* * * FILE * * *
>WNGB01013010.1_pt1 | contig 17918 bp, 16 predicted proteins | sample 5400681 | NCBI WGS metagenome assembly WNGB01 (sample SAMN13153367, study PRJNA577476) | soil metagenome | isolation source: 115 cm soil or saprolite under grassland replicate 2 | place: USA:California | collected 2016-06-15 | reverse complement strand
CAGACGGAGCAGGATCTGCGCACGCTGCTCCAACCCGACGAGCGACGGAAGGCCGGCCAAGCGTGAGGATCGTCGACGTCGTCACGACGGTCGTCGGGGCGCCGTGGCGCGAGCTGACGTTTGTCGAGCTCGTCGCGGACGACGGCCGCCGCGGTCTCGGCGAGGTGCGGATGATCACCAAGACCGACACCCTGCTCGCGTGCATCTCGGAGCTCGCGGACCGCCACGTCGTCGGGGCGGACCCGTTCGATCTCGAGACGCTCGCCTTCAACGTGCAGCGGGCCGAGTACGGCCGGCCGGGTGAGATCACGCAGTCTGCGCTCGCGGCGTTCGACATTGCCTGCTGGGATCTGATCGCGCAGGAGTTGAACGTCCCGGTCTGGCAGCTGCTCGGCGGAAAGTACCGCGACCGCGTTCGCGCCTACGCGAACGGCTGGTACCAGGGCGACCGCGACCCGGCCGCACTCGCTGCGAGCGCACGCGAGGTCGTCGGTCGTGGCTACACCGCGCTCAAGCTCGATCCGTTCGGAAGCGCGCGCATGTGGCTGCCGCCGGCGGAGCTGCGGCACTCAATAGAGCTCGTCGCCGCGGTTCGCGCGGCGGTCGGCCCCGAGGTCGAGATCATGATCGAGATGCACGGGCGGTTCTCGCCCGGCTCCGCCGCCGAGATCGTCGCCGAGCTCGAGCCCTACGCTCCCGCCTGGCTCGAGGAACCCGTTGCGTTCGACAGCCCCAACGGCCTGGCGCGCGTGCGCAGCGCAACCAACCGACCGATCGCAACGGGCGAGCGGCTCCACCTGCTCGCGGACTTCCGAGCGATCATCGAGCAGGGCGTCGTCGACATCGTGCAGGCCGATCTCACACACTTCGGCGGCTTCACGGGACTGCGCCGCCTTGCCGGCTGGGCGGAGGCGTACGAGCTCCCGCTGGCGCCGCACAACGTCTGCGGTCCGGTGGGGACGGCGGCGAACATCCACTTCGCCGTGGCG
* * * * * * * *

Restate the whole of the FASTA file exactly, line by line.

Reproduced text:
>WNGB01013010.1_pt1 | contig 17918 bp, 16 predicted proteins | sample 5400681 | NCBI WGS metagenome assembly WNGB01 (sample SAMN13153367, study PRJNA577476) | soil metagenome | isolation source: 115 cm soil or saprolite under grassland replicate 2 | place: USA:California | collected 2016-06-15 | reverse complement strand
CAGACGGAGCAGGATCTGCGCACGCTGCTCCAACCCGACGAGCGACGGAAGGCCGGCCAAGCGTGAGGATCGTCGACGTCGTCACGACGGTCGTCGGGGCGCCGTGGCGCGAGCTGACGTTTGTCGAGCTCGTCGCGGACGACGGCCGCCGCGGTCTCGGCGAGGTGCGGATGATCACCAAGACCGACACCCTGCTCGCGTGCATCTCGGAGCTCGCGGACCGCCACGTCGTCGGGGCGGACCCGTTCGATCTCGAGACGCTCGCCTTCAACGTGCAGCGGGCCGAGTACGGCCGGCCGGGTGAGATCACGCAGTCTGCGCTCGCGGCGTTCGACATTGCCTGCTGGGATCTGATCGCGCAGGAGTTGAACGTCCCGGTCTGGCAGCTGCTCGGCGGAAAGTACCGCGACCGCGTTCGCGCCTACGCGAACGGCTGGTACCAGGGCGACCGCGACCCGGCCGCACTCGCTGCGAGCGCACGCGAGGTCGTCGGTCGTGGCTACACCGCGCTCAAGCTCGATCCGTTCGGAAGCGCGCGCATGTGGCTGCCGCCGGCGGAGCTGCGGCACTCAATAGAGCTCGTCGCCGCGGTTCGCGCGGCGGTCGGCCCCGAGGTCGAGATCATGATCGAGATGCACGGGCGGTTCTCGCCCGGCTCCGCCGCCGAGATCGTCGCCGAGCTCGAGCCCTACGCTCCCGCCTGGCTCGAGGAACCCGTTGCGTTCGACAGCCCCAACGGCCTGGCGCGCGTGCGCAGCGCAACCAACCGACCGATCGCAACGGGCGAGCGGCTCCACCTGCTCGCGGACTTCCGAGCGATCATCGAGCAGGGCGTCGTCGACATCGTGCAGGCCGATCTCACACACTTCGGCGGCTTCACGGGACTGCGCCGCCTTGCCGGCTGGGCGGAGGCGTACGAGCTCCCGCTGGCGCCGCACAACGTCTGCGGTCCGGTGGGGACGGCGGCGAACATCCACTTCGCCGTGGCG